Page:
There are several common issues that I see with Fiddle Leaf Figs, and luckily, most of them are relatively easy to fix. However, it can take time for your Fiddle Leaf Fig to recover, so have patience and know that Plant Mom is here to help!
Below are some of the most common Fiddle Leaf Fig symptoms, their potential causes, and how you can fix the problem.
Plant Symptom: Dropping leaves like crazy
Potential Cause: Improper Watering and/or Improper Temperature
Leaf drop is generally caused by getting too much or too little water. But exposure to temperature extremes—either hot or cold—can also cause Fiddle Leaf Figs to drop their leaves.
How to fix it:
First, check its location to see if too close to an A/C vent, heater, or draft and move it if necessary. Remember, that Fiddle Leaf Figs are native to warm, humid, tropical places where they get consistent moisture and even temperatures. Therefore, your tree will be happiest when kept in similar conditions. Keep the soil moist but not soggy. Water only when the top 3-4 inches of soil is dry. You can also mist your Fiddle Leaf Fig regularly to boost its humidity.
Plant Symptom: Brown spots on leaves
Potential Cause 1: Root Rot
Brown spots due to fungal infection from the roots sitting in too much moisture. Overwatering and poor drainage cause root rot, which spread to the leaves of your plant.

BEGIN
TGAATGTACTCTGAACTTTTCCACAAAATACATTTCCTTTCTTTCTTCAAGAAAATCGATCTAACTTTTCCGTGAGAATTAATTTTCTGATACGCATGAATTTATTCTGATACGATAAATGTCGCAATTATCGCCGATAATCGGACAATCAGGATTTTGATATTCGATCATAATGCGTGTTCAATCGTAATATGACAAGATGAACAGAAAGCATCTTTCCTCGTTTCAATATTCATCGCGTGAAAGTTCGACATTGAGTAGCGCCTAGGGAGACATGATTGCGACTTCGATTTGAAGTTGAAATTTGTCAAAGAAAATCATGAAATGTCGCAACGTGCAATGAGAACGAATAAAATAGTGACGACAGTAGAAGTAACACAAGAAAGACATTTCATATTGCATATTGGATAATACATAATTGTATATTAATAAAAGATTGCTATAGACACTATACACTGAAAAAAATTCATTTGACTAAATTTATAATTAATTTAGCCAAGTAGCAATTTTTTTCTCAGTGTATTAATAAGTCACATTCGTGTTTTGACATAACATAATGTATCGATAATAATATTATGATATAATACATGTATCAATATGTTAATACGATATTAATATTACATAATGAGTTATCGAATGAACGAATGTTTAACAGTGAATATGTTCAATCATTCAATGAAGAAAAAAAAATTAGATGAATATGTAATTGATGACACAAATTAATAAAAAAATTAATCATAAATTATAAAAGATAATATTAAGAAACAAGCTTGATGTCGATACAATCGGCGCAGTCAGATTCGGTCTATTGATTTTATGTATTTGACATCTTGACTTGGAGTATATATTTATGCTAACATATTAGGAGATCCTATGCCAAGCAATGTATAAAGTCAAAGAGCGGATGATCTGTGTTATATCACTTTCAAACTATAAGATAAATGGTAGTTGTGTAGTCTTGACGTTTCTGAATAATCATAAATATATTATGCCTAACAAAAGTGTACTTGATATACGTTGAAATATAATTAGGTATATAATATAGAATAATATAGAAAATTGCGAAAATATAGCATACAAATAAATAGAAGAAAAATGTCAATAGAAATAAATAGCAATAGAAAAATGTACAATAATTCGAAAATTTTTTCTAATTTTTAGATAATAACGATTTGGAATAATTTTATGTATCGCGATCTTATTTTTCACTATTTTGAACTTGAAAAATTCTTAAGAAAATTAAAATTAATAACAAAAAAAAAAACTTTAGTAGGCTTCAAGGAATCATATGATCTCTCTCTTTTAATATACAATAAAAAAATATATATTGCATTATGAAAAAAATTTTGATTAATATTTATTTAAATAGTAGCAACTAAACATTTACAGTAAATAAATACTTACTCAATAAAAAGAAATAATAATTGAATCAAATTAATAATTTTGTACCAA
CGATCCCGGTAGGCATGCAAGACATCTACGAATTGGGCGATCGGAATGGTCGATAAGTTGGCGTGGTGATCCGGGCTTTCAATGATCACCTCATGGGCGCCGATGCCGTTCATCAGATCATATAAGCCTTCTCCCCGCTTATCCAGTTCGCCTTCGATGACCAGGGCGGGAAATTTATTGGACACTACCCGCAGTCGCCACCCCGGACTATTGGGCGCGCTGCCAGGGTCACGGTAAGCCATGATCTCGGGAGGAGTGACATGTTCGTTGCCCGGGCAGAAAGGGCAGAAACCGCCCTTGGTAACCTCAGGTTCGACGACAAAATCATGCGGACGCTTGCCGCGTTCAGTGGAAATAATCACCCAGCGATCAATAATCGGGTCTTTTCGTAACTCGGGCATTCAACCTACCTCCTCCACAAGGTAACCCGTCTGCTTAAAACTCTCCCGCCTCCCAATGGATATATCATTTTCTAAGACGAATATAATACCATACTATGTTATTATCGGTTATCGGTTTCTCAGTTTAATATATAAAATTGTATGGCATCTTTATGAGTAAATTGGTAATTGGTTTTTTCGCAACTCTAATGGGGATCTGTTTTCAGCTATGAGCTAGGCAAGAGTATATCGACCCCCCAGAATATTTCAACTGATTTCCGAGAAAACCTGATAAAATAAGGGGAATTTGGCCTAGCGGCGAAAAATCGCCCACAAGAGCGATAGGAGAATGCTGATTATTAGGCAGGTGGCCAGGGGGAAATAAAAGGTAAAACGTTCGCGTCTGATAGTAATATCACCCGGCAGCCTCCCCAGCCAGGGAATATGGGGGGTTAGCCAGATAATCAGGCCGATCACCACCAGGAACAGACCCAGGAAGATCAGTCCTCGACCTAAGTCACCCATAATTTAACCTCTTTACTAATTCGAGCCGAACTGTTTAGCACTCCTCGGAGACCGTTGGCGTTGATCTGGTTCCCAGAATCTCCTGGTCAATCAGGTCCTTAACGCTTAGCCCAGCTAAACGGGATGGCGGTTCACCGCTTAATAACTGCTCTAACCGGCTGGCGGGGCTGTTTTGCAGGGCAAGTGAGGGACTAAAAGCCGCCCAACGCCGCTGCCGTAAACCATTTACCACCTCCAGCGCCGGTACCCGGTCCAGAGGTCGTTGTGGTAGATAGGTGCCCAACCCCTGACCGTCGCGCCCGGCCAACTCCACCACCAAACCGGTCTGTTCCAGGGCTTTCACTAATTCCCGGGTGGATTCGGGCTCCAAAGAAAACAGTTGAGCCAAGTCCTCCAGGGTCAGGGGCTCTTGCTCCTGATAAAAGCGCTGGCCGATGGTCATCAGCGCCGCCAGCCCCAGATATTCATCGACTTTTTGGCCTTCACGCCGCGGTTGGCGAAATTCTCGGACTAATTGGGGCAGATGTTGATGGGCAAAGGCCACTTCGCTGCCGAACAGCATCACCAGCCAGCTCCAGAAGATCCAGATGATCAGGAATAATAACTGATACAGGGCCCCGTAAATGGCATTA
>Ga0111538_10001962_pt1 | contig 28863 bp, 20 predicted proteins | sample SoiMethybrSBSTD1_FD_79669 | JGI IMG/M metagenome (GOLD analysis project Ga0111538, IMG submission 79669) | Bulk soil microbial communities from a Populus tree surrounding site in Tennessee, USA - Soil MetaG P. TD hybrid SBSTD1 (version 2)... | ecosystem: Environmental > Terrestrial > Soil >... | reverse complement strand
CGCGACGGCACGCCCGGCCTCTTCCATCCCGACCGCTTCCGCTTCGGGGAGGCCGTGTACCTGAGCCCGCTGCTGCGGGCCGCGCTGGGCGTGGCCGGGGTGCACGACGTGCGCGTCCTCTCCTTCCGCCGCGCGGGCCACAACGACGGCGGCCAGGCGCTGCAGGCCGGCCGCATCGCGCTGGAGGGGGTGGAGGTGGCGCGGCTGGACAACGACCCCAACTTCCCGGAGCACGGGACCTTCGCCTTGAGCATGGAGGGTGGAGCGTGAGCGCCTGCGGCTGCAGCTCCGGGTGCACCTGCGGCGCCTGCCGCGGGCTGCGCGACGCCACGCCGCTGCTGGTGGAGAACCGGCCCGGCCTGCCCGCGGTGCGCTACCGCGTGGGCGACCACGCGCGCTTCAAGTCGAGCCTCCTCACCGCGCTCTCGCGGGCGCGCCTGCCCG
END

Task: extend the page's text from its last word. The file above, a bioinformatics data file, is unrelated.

How To Fix It:
The only way to be certain that your plant has root rot is to remove the pot and inspect the roots. If the roots are brown and mushy, root rot is the culprit. If there are just a few brown spots on the leaves, let your plant dry out for two weeks or so until the roots have adequate time to recover.
Remove the affected leaves and make sure your plant has adequate light. If there are multiple brown spots, you’ll need to cut away any brown, mushy roots and the leaves with brown spots then repot your plant, taking care not to over water in the future.
Potential Cause 2: Bacterial Infection
The telltale sign of bacterial leaf spot in your Fiddle Leaf Fig is yellowing of the leaves in addition to the brown spots. With root rot, the leaves will typically remain dark green with brown spots, but with bacterial leaf spot, the leaf will turn yellow as the brown spot spreads. Both root rot and bacterial leaf spot will cause the leaves of your Fiddle Leaf Fig to eventually fall off. Bacterial leaf spot prefers feeding on new growth, so if your newer leaves are worse off than your older leaves, bacterial leaf spot is likely to blame.
How To Fix It:
Unfortunately, this is the hardest condition to treat in a Fiddle Leaf Fig. Even with proper care and watering, it may be too late for your plant. If the damage is not severe, cut off all of the leaves with brown spots and repot your plant with fresh, sterile soil. Give it plenty of light and go easy on watering until it recovers.
Potential Cause 3: Insect Damage
Insect infections are rare, but leave obvious clues. Use a magnifying glass to look for webs or insects on your plant. The giveaway to diagnose insect damage is small spots on the leaves that turn into holes.
How To Fix It: